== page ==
There is an audible distinction between ad hoc quartets, in which musicians come together for specific performances, and dedicated professionals who play together all the time. A professional quartet, over time, develops its own sound. Elizabeth Fayette, the Vega’s newest member (she replaced the former first violinist in 2016), says she wasn’t looking for work when her teacher, Juilliard violinist Sylvia Rosenberg, encouraged her to join.
Because three of the quartet’s members share a long history, its sound didn’t change with Fayette, say Kong and Ho. Fayette says she was attracted by the “honesty to the Vega’s playing, a thoughtfulness toward the score, a clean rendering of the text” and knew it would be a good fit for all of them. “Our style is technically perfect, crystalline and clean,” she says. “Our playing demonstrates that we know each other well.”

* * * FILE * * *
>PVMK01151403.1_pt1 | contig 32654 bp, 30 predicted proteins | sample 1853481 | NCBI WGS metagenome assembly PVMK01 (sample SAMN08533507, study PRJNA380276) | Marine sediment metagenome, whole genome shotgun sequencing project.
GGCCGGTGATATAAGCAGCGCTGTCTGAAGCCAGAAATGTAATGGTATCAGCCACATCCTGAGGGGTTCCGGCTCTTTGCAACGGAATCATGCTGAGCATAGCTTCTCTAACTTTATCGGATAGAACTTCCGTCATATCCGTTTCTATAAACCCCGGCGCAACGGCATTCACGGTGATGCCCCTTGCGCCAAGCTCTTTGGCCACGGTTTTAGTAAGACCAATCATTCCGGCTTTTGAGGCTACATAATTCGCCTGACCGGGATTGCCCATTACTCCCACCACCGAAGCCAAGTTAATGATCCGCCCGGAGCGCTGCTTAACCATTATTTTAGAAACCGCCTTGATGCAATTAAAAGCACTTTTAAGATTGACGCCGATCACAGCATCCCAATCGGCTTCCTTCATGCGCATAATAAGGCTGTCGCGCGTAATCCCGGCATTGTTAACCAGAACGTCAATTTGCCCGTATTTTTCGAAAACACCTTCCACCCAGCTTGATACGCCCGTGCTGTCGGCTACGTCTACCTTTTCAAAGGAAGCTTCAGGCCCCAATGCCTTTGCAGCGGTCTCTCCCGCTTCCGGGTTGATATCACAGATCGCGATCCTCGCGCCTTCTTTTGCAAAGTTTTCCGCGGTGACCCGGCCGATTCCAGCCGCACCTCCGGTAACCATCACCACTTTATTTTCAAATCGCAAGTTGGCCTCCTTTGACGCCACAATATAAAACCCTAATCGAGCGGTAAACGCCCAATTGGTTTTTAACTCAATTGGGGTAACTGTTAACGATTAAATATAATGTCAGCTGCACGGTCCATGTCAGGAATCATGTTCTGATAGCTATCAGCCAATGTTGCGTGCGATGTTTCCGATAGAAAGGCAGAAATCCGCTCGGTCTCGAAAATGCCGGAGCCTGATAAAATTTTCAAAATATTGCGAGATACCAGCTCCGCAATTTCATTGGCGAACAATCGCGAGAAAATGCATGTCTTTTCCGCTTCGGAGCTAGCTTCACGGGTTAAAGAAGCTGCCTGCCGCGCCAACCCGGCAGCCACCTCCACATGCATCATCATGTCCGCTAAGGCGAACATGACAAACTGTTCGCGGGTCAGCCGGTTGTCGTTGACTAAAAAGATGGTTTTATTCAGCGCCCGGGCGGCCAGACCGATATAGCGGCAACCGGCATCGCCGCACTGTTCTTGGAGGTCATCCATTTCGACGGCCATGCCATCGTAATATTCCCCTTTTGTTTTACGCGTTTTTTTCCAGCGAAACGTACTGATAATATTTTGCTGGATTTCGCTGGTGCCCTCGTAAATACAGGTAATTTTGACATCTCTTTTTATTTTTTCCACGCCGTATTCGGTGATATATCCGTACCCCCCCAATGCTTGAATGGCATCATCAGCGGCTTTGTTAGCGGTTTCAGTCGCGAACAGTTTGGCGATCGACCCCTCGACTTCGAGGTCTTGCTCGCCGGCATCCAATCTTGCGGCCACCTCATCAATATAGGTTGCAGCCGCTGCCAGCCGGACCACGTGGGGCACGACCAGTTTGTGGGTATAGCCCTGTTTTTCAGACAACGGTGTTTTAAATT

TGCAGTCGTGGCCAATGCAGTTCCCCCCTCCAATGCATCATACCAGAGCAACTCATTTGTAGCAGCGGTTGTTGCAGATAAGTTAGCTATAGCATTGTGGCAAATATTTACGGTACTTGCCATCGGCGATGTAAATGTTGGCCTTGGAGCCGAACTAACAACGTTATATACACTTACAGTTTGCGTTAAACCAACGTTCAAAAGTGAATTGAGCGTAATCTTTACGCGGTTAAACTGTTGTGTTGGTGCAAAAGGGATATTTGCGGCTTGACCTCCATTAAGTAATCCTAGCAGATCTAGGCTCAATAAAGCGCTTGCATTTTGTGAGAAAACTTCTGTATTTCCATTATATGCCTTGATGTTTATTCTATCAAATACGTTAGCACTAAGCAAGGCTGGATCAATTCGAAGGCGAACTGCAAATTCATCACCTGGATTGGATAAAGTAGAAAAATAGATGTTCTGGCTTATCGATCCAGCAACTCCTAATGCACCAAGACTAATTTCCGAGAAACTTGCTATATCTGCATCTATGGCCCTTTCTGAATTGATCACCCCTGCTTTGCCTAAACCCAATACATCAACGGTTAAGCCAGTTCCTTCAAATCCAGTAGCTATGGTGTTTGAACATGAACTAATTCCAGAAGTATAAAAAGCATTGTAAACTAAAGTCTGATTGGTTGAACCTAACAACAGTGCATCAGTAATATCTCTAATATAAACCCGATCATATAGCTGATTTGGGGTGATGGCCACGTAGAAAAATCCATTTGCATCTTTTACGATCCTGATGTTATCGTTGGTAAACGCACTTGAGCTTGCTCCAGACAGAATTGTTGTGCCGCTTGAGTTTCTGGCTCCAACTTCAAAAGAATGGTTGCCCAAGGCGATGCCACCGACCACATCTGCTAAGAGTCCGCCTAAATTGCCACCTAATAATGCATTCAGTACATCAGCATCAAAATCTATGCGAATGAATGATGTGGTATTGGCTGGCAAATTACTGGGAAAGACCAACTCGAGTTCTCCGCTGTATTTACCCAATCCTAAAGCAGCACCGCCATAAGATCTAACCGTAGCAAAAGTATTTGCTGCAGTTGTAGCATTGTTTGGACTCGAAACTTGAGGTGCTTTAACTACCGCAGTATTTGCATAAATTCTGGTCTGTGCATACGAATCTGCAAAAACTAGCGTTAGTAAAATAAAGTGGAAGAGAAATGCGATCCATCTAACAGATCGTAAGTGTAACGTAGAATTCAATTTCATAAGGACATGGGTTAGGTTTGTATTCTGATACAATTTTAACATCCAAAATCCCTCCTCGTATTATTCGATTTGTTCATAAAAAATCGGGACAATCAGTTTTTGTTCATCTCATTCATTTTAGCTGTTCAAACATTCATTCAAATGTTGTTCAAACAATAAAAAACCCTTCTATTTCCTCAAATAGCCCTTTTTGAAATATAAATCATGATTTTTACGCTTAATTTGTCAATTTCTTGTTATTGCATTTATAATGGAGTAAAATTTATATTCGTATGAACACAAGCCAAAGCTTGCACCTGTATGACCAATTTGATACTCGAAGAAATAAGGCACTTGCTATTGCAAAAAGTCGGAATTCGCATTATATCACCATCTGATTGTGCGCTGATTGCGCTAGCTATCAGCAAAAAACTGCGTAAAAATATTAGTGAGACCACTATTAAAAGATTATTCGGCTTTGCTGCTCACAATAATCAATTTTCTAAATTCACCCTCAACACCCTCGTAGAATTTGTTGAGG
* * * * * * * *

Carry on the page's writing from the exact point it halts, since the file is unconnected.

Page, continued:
The quartet’s community outreach
Each semester a call goes to Emory faculty who’d like the quartet to give a class (it does up to eight each semester). One of the most popular is a joint offering in neuroscience and music, titled “The Musical Brain,” which is regularly oversubscribed. The quartet has even presented to a cell biology class. Quartet members also work with the university symphony and youth symphony to prepare student instrumentalists for concerts.
One class last fall, a creative arts offering titled “Love and Beauty,” convened in a rehearsal hall. Twenty students and their instructor pulled up chairs in front of the four musicians. The class used Beethoven’s tumultuous life as a way to understand the stylistic and musical development of his quartets. When they began to play Beethoven’s String Quartet No. 6, up close to the students and with a fullness of sound, it was startling and exciting. The four at first played quite slowly, gradually going faster and faster until they reached the tempo marked by Beethoven which, they explained, is challenging for amateur musicians.